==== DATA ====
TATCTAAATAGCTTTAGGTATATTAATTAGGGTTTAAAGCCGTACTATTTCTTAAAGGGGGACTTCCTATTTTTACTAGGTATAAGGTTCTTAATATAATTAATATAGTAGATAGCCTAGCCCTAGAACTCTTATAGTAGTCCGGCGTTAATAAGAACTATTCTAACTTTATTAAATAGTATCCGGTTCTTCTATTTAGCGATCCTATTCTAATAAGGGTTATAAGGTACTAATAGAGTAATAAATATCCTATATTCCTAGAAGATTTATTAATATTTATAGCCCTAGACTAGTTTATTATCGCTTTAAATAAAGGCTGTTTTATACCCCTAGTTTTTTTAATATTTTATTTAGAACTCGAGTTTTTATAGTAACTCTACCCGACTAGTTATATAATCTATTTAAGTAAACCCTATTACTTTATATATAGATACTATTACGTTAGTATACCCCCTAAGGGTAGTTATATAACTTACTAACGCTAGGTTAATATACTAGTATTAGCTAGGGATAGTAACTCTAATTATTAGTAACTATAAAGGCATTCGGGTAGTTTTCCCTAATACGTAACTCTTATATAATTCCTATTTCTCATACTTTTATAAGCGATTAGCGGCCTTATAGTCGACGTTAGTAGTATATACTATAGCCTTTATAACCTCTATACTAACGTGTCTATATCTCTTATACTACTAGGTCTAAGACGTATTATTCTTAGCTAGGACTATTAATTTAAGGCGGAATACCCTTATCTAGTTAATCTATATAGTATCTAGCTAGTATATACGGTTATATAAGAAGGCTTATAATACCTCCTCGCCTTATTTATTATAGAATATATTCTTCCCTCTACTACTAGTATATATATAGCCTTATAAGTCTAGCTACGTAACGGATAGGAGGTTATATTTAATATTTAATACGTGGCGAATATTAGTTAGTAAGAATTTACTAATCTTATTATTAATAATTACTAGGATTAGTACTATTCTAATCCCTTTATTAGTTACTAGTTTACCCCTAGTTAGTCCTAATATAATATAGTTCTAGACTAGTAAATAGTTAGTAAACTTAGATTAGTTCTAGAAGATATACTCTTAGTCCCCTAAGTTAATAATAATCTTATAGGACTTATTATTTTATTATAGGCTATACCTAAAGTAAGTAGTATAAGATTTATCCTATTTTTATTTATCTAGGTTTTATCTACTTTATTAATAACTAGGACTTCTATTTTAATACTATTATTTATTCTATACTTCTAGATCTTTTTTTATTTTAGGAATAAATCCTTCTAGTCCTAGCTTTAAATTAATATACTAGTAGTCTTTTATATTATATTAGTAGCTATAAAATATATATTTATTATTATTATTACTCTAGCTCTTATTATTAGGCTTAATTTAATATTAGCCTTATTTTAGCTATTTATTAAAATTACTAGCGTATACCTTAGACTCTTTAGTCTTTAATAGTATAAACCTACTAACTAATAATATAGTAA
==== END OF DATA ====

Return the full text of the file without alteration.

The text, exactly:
TATCTAAATAGCTTTAGGTATATTAATTAGGGTTTAAAGCCGTACTATTTCTTAAAGGGGGACTTCCTATTTTTACTAGGTATAAGGTTCTTAATATAATTAATATAGTAGATAGCCTAGCCCTAGAACTCTTATAGTAGTCCGGCGTTAATAAGAACTATTCTAACTTTATTAAATAGTATCCGGTTCTTCTATTTAGCGATCCTATTCTAATAAGGGTTATAAGGTACTAATAGAGTAATAAATATCCTATATTCCTAGAAGATTTATTAATATTTATAGCCCTAGACTAGTTTATTATCGCTTTAAATAAAGGCTGTTTTATACCCCTAGTTTTTTTAATATTTTATTTAGAACTCGAGTTTTTATAGTAACTCTACCCGACTAGTTATATAATCTATTTAAGTAAACCCTATTACTTTATATATAGATACTATTACGTTAGTATACCCCCTAAGGGTAGTTATATAACTTACTAACGCTAGGTTAATATACTAGTATTAGCTAGGGATAGTAACTCTAATTATTAGTAACTATAAAGGCATTCGGGTAGTTTTCCCTAATACGTAACTCTTATATAATTCCTATTTCTCATACTTTTATAAGCGATTAGCGGCCTTATAGTCGACGTTAGTAGTATATACTATAGCCTTTATAACCTCTATACTAACGTGTCTATATCTCTTATACTACTAGGTCTAAGACGTATTATTCTTAGCTAGGACTATTAATTTAAGGCGGAATACCCTTATCTAGTTAATCTATATAGTATCTAGCTAGTATATACGGTTATATAAGAAGGCTTATAATACCTCCTCGCCTTATTTATTATAGAATATATTCTTCCCTCTACTACTAGTATATATATAGCCTTATAAGTCTAGCTACGTAACGGATAGGAGGTTATATTTAATATTTAATACGTGGCGAATATTAGTTAGTAAGAATTTACTAATCTTATTATTAATAATTACTAGGATTAGTACTATTCTAATCCCTTTATTAGTTACTAGTTTACCCCTAGTTAGTCCTAATATAATATAGTTCTAGACTAGTAAATAGTTAGTAAACTTAGATTAGTTCTAGAAGATATACTCTTAGTCCCCTAAGTTAATAATAATCTTATAGGACTTATTATTTTATTATAGGCTATACCTAAAGTAAGTAGTATAAGATTTATCCTATTTTTATTTATCTAGGTTTTATCTACTTTATTAATAACTAGGACTTCTATTTTAATACTATTATTTATTCTATACTTCTAGATCTTTTTTTATTTTAGGAATAAATCCTTCTAGTCCTAGCTTTAAATTAATATACTAGTAGTCTTTTATATTATATTAGTAGCTATAAAATATATATTTATTATTATTATTACTCTAGCTCTTATTATTAGGCTTAATTTAATATTAGCCTTATTTTAGCTATTTATTAAAATTACTAGCGTATACCTTAGACTCTTTAGTCTTTAATAGTATAAACCTACTAACTAATAATATAGTAA